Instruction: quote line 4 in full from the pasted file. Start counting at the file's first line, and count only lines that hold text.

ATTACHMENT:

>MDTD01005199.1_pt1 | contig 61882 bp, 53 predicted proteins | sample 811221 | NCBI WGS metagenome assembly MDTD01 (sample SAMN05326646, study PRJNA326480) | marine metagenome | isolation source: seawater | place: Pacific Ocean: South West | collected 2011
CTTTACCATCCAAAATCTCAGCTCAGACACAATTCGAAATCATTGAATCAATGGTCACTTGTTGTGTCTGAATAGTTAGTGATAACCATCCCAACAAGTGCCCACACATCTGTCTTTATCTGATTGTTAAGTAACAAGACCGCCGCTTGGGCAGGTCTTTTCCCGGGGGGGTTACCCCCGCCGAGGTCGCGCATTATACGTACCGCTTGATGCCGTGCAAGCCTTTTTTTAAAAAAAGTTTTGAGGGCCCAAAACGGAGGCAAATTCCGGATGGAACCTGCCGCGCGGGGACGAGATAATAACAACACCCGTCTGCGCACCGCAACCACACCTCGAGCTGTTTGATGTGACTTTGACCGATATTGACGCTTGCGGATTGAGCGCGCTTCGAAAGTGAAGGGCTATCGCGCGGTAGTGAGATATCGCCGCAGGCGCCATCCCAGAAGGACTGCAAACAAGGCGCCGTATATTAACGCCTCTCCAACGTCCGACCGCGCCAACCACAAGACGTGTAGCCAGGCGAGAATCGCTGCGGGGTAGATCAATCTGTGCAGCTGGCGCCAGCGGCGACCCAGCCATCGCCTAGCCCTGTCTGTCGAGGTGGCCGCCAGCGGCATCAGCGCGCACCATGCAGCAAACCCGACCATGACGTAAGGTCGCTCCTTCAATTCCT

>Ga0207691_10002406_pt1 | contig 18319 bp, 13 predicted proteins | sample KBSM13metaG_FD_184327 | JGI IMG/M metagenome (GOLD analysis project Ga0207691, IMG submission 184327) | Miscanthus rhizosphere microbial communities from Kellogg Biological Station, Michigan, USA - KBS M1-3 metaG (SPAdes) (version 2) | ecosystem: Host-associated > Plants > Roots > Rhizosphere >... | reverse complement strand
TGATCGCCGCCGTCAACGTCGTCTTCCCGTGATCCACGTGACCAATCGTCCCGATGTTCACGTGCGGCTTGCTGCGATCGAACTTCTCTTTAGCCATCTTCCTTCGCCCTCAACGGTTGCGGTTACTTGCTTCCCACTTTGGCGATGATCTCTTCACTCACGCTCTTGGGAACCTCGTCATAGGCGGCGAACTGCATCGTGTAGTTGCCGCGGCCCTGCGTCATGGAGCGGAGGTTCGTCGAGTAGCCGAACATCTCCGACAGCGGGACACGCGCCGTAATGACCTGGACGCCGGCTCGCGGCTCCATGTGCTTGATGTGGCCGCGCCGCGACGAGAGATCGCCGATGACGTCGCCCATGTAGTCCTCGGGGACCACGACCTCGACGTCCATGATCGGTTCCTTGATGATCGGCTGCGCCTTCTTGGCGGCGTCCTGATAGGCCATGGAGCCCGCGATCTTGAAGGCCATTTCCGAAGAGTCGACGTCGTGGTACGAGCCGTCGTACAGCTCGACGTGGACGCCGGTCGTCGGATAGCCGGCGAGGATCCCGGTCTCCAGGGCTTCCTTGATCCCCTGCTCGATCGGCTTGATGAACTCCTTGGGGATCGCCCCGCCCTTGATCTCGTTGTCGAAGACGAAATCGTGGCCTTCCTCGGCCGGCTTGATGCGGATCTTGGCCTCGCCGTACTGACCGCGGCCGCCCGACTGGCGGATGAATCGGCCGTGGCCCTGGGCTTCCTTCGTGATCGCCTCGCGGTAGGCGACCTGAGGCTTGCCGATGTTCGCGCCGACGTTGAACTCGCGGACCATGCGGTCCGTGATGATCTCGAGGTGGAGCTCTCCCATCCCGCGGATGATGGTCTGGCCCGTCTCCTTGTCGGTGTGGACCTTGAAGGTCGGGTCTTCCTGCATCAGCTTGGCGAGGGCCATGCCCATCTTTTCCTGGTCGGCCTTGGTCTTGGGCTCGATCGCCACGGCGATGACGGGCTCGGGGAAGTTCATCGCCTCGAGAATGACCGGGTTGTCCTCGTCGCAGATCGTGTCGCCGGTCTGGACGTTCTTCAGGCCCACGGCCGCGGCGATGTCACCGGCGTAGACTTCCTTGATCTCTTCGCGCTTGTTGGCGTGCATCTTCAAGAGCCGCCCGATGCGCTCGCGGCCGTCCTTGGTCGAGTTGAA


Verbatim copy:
TGATCGCCGCCGTCAACGTCGTCTTCCCGTGATCCACGTGACCAATCGTCCCGATGTTCACGTGCGGCTTGCTGCGATCGAACTTCTCTTTAGCCATCTTCCTTCGCCCTCAACGGTTGCGGTTACTTGCTTCCCACTTTGGCGATGATCTCTTCACTCACGCTCTTGGGAACCTCGTCATAGGCGGCGAACTGCATCGTGTAGTTGCCGCGGCCCTGCGTCATGGAGCGGAGGTTCGTCGAGTAGCCGAACATCTCCGACAGCGGGACACGCGCCGTAATGACCTGGACGCCGGCTCGCGGCTCCATGTGCTTGATGTGGCCGCGCCGCGACGAGAGATCGCCGATGACGTCGCCCATGTAGTCCTCGGGGACCACGACCTCGACGTCCATGATCGGTTCCTTGATGATCGGCTGCGCCTTCTTGGCGGCGTCCTGATAGGCCATGGAGCCCGCGATCTTGAAGGCCATTTCCGAAGAGTCGACGTCGTGGTACGAGCCGTCGTACAGCTCGACGTGGACGCCGGTCGTCGGATAGCCGGCGAGGATCCCGGTCTCCAGGGCTTCCTTGATCCCCTGCTCGATCGGCTTGATGAACTCCTTGGGGATCGCCCCGCCCTTGATCTCGTTGTCGAAGACGAAATCGTGGCCTTCCTCGGCCGGCTTGATGCGGATCTTGGCCTCGCCGTACTGACCGCGGCCGCCCGACTGGCGGATGAATCGGCCGTGGCCCTGGGCTTCCTTCGTGATCGCCTCGCGGTAGGCGACCTGAGGCTTGCCGATGTTCGCGCCGACGTTGAACTCGCGGACCATGCGGTCCGTGATGATCTCGAGGTGGAGCTCTCCCATCCCGCGGATGATGGTCTGGCCCGTCTCCTTGTCGGTGTGGACCTTGAAGGTCGGGTCTTCCTGCATCAGCTTGGCGAGGGCCATGCCCATCTTTTCCTGGTCGGCCTTGGTCTTGGGCTCGATCGCCACGGCGATGACGGGCTCGGGGAAGTTCATCGCCTCGAGAATGACCGGGTTGTCCTCGTCGCAGATCGTGTCGCCGGTCTGGACGTTCTTCAGGCCCACGGCCGCGGCGATGTCACCGGCGTAGACTTCCTTGATCTCTTCGCGCTTGTTGGCGTGCATCTTCAAGAGCCGCCCGATGCGCTCGCGGCCGTCCTTGGTCGAGTTGAA